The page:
Self-organizing criticality among Chinese cities
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This dissertation employs the theory of self-organizing criticality (SOC) into the study of Chinese cities. SOC was proposed at the end of the 1980s to explain system complexity by combining both self-organizing and critical behaviors. SOC has been broadly used in explaining phenomena in physical and social sciences. However, few attempts have been made to connect urban studies with SOC because of the extreme complexity of urban phenomena. This study develops a generalized SOC to study Chinese cities at both the inter-urban and the intra-urban levels. At the inter-urban level, this study finds that the rank size distribution of Chinese cities has followed Zipf's law since 1984. In addition, the rank size dynamics of Chinese cities experienced a spatiotemporal shift. Before 1996, city rank increases in a few small- and middle-sized cities because of favorable economic policies offered by the central government. After 1996, a majority of the Chinese cities began to be involved in this rank size shuffling. Cities with increasing ranks present clustered distribution, mainly along the south and east coastal areas. Part of the reason is that the market economy mechanism has transcended policy factors in determining the city competitiveness. At the intra-urban level, the study shows that Shenzhen's urban physical development is currently facing physical environmental thresholds, shifting the development strategies spatiotemporally from fringe and isolated growth to fringe and infill growth. The resulted urban patches show power law relationship both in the area-perimeter distributions and the magnitude-frequency distributions. In summary, this research proves the applicability of the generalized SOC in urban studies. At both the inter-urban and the intra-urban levels, the Chinese cities present the characteristics of SOC. Given a stable condition of power law, shifts occur in the inside dynamics of China's urban system and Shenzhen city. This study is one of the few empirical urban studies based on SOC. The study contributes to the literature on SOC theory and provides theoretical breakthroughs in studying Chinese cities. Finally, this study has potential implications on urban policies and urban development strategies.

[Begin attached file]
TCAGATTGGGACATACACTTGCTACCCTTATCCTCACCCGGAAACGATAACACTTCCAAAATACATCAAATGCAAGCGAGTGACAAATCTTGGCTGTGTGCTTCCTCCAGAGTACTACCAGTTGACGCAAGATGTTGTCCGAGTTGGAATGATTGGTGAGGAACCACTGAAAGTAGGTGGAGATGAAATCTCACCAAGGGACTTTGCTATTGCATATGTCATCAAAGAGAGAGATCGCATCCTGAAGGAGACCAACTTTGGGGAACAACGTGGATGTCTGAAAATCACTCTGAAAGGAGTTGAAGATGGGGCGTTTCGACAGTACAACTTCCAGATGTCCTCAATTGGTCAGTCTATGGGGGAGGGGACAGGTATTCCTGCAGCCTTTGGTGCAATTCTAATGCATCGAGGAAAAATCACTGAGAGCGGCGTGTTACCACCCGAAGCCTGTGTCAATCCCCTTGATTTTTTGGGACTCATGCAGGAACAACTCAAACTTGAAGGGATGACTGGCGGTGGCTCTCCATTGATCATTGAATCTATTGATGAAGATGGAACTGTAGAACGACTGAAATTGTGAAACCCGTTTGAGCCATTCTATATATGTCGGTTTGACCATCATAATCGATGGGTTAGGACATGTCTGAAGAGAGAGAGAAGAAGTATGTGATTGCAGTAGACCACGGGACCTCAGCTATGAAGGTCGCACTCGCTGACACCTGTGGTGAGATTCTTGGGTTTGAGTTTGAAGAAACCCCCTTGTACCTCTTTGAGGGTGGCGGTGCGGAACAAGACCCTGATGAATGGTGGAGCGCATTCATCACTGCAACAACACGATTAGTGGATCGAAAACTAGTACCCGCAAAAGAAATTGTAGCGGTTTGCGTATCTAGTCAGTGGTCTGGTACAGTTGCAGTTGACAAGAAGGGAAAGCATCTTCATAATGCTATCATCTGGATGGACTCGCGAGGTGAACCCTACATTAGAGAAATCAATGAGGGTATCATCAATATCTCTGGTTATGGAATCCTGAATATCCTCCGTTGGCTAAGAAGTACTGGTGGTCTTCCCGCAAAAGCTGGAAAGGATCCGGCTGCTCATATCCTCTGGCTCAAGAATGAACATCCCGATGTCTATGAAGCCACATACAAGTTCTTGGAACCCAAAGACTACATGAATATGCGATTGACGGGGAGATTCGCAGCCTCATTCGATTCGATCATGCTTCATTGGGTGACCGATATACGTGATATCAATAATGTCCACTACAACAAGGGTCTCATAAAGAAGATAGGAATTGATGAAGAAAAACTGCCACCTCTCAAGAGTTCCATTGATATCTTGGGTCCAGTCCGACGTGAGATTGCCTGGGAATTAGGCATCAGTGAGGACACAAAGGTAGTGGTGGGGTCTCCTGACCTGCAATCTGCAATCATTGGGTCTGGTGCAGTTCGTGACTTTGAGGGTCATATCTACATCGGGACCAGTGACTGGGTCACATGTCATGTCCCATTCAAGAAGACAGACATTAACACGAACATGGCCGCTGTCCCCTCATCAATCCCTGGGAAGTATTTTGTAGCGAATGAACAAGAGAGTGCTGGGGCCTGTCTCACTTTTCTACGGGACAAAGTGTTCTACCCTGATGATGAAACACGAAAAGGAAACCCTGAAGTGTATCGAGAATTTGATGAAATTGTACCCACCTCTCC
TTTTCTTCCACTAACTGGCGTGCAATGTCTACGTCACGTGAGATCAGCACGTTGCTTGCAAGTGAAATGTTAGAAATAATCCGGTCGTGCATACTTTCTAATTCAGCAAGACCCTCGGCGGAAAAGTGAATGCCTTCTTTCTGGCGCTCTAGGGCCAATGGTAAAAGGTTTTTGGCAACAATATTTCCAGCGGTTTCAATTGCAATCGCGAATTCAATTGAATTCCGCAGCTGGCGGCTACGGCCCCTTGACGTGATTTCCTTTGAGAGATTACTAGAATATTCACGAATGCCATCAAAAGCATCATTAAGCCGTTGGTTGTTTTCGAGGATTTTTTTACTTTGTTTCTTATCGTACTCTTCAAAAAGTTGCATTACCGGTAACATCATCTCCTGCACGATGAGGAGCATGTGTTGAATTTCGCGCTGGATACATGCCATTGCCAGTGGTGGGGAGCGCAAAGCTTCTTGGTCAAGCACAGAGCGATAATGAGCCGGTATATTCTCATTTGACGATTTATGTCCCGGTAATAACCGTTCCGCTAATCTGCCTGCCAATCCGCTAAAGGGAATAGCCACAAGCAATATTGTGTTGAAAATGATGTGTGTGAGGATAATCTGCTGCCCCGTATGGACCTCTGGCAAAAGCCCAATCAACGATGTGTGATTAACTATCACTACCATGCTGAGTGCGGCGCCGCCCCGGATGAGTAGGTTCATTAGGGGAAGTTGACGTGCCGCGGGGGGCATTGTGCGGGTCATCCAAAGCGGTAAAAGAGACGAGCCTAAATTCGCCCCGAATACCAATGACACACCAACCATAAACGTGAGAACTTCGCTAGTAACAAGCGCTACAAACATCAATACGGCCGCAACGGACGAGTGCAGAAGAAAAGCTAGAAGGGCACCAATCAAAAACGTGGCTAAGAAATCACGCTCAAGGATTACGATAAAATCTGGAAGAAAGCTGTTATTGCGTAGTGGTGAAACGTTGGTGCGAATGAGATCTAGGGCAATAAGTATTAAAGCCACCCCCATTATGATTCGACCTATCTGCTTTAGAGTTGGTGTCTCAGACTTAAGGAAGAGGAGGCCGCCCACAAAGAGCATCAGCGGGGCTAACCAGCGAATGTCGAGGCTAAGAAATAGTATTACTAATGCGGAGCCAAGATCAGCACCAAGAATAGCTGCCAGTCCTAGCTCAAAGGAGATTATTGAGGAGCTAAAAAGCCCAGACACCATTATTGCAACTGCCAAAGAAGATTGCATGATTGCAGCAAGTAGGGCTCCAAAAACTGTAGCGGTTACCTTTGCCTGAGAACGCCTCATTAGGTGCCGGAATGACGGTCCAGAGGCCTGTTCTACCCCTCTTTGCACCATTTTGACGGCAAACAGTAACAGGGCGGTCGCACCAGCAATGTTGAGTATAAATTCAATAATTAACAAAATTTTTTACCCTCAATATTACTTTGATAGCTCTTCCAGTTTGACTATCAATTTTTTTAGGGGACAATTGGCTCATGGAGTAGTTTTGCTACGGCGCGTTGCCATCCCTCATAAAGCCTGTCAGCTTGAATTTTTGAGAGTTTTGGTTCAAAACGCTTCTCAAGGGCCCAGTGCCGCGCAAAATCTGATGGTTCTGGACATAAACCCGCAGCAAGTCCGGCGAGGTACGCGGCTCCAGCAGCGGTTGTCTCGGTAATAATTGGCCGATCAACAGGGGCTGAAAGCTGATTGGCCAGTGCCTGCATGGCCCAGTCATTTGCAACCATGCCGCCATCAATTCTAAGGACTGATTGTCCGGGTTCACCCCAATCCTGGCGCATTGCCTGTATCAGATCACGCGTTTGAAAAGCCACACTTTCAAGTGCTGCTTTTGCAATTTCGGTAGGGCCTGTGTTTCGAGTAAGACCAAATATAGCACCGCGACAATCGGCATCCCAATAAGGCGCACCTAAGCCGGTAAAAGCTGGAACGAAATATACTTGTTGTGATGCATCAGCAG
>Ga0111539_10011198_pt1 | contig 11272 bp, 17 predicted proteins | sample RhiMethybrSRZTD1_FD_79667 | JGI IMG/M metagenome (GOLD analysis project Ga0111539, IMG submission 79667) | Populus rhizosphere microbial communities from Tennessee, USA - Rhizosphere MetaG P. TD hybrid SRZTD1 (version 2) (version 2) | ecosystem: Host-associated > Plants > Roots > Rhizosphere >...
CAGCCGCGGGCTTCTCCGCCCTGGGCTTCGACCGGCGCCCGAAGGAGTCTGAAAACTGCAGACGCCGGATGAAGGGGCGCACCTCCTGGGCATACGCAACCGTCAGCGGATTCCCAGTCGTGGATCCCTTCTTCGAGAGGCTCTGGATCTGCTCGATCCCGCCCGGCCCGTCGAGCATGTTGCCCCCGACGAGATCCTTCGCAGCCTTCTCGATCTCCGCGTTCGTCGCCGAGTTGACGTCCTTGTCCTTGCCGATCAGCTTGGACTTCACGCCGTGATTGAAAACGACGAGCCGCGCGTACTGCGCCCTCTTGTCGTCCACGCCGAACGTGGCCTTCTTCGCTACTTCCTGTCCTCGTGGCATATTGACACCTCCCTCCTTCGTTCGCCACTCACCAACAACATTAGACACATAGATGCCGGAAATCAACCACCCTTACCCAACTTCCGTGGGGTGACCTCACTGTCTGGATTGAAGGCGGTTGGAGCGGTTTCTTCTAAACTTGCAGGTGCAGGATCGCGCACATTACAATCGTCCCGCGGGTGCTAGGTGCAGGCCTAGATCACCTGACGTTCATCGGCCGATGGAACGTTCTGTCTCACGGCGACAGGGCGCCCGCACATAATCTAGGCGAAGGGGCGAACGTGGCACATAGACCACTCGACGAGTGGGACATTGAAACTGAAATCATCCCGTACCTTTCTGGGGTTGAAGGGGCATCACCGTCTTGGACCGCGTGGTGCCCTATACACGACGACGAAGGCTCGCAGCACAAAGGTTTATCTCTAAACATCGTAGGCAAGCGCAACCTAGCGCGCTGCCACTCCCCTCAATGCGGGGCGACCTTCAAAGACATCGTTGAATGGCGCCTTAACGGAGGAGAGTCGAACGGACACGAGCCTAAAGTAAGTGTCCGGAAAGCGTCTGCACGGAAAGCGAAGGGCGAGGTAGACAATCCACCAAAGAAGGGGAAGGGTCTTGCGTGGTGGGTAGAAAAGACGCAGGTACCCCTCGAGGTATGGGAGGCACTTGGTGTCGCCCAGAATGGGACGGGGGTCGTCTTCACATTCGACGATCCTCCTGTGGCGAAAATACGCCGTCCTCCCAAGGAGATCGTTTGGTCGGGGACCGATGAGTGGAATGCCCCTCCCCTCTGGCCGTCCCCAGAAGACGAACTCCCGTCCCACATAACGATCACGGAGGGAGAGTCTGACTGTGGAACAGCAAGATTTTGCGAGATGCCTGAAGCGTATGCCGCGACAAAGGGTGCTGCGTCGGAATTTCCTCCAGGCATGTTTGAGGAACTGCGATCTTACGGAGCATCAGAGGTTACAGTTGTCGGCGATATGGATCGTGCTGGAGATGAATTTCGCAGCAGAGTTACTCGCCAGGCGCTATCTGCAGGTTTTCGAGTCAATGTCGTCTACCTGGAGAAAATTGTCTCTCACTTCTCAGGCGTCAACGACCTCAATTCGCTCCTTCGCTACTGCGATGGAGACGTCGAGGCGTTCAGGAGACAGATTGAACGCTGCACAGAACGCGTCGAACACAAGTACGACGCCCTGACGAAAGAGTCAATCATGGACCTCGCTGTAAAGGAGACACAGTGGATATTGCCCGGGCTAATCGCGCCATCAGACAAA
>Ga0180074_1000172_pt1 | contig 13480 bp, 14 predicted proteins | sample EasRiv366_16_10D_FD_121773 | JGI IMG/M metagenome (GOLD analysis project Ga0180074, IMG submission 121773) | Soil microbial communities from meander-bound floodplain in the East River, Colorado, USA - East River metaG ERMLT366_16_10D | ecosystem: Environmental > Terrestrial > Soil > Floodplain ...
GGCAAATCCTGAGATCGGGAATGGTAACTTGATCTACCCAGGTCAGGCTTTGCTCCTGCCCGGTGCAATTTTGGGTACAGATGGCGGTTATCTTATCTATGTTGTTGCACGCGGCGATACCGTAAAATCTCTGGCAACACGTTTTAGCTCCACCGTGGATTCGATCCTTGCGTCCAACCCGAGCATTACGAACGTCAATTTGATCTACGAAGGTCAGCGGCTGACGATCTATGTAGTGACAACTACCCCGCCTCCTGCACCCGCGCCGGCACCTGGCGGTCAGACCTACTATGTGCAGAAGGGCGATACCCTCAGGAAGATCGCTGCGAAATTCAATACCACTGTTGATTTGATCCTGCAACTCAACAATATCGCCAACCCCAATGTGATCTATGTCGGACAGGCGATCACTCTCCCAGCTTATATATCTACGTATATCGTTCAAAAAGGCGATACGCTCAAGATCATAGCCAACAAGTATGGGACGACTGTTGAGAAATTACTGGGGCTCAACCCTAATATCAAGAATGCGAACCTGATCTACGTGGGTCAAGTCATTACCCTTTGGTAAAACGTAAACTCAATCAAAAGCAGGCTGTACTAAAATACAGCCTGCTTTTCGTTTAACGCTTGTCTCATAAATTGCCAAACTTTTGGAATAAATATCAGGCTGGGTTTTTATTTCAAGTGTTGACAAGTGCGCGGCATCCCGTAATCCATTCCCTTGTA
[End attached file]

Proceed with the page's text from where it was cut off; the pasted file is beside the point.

Li, Shujuan (2009). Self-organizing criticality among Chinese cities. Doctoral dissertation, Texas A&M University. Available electronically from